A certain mixture of paint requires blue, yellow, and red paints in ratios 2:3:1, respectively, and no other ingredients. If there are ample quantities of the blue and red paints available, is there enough of the yellow paint available to make the desired amount of the mixture?

(1) Exactly 20 quarts of the mixture are needed.

(2) Exactly 10 quarts of the yellow paint are available.

**Rephrase: **We need to know the “desired amount.”Â Insert a ratio multiplier – B : Y : R = 2k : 3k : k. The total – i.e. the desired amount – is 6k. The yellow paint is 3k. FINAL rephrase: “do we have 3k quarts of yellow paint?”

Clue (1): The desired amount is 20. So, we know 6k = 20. Therefore, we can find k and 3k, but we still don’t know how much yellow paint we have. INSUFFICIENT. A and D are out.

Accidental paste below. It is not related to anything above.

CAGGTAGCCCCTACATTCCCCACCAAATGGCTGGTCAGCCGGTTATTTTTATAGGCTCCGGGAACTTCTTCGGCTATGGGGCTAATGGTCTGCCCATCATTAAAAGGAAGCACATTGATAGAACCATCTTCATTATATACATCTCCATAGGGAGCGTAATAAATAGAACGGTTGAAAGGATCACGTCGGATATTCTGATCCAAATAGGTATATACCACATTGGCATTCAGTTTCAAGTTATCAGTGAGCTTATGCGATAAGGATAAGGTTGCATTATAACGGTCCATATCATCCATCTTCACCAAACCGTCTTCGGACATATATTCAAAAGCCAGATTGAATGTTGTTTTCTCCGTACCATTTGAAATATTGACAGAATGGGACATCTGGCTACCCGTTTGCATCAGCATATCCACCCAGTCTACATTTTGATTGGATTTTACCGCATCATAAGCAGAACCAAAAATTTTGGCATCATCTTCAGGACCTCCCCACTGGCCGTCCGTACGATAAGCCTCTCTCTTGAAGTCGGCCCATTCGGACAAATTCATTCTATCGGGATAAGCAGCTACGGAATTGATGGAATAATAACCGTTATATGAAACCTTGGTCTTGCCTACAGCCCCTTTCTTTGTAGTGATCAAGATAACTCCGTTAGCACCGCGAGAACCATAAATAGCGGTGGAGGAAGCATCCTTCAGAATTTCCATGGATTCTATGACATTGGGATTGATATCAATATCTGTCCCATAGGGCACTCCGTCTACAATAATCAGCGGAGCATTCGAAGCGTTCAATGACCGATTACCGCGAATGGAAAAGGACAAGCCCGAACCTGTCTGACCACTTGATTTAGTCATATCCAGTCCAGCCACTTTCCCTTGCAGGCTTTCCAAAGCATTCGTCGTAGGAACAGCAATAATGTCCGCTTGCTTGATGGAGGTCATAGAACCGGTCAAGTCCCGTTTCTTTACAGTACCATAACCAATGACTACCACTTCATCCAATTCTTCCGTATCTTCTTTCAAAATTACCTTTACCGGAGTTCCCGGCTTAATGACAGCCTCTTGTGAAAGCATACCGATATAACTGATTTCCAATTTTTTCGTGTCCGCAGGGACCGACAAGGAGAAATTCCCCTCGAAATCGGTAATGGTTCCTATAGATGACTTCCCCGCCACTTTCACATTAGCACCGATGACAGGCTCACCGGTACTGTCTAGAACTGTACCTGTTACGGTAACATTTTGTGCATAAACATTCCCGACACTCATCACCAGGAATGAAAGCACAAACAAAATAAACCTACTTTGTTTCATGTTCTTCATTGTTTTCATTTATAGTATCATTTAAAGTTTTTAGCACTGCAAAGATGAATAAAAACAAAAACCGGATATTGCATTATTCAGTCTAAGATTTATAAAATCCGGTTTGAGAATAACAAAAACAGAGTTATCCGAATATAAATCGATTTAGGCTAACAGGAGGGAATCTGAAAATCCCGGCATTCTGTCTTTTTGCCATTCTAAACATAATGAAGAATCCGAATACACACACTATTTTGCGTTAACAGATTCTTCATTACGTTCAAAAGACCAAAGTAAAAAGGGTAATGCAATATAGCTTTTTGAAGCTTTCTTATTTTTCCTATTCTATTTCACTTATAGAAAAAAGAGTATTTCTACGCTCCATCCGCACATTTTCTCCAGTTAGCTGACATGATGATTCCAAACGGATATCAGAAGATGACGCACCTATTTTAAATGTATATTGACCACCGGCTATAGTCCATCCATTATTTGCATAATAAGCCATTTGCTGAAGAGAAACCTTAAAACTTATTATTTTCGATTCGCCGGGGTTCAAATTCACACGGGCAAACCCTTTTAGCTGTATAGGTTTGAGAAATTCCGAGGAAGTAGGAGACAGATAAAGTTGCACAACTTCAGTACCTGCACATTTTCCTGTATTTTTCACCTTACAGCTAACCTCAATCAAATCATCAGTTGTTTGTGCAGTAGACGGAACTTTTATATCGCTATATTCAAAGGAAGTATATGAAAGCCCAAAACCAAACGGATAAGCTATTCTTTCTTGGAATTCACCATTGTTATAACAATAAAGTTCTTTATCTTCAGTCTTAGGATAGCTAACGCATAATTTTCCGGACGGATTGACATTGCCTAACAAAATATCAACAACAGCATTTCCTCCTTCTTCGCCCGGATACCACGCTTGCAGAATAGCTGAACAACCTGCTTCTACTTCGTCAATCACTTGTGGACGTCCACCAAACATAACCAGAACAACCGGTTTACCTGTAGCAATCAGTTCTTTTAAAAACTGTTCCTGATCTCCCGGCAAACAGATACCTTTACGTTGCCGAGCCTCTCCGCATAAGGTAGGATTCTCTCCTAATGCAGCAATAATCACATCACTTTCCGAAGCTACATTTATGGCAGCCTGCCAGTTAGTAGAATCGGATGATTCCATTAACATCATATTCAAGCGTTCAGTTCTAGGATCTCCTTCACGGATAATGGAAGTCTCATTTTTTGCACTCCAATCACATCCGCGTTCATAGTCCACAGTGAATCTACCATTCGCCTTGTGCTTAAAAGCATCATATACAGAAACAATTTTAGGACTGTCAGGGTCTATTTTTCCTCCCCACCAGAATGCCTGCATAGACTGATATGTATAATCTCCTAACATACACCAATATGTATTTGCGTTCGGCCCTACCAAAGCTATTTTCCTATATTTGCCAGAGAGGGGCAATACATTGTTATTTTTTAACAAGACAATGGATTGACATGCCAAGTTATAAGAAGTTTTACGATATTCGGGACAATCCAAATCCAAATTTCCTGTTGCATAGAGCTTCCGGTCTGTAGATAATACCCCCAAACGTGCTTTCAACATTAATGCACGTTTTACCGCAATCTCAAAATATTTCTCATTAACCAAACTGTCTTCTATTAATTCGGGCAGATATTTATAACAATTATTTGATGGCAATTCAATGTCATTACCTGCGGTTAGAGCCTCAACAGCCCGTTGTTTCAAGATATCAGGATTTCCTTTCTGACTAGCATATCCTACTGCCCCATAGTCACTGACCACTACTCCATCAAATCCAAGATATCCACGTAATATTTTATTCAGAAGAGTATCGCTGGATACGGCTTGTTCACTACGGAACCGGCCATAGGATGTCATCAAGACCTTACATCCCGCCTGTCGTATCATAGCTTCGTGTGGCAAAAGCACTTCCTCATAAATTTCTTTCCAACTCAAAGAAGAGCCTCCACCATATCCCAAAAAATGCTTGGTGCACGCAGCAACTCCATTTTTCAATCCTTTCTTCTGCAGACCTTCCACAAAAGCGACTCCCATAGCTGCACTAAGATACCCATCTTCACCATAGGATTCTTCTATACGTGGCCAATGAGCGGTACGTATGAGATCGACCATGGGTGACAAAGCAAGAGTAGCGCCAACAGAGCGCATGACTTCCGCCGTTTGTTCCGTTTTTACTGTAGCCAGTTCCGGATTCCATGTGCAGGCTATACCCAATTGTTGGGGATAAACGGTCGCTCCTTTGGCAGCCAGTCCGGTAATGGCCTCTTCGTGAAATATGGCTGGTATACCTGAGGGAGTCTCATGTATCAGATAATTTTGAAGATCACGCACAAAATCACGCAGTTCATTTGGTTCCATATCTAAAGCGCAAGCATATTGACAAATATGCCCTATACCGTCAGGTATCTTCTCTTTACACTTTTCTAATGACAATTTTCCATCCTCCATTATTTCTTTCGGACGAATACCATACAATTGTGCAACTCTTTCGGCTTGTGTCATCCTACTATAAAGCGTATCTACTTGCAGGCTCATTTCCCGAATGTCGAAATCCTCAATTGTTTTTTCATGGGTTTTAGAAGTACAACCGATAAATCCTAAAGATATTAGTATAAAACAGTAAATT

Clue (2): We now know how much yellow paint we have, but we no longer know how much we need. INSUFFICIENT. B is out.

Clues (1) and (2): We know we need 3k quarts of yellow paint, and we have 10 quarts available. Because we can deduce k from (1), we have everything we need. SUFFICIENT.

**The correct answer is C****.**

Note that I never bothered to find the actual value of k – once I know that I can find it, that’s enough information to determine sufficiency.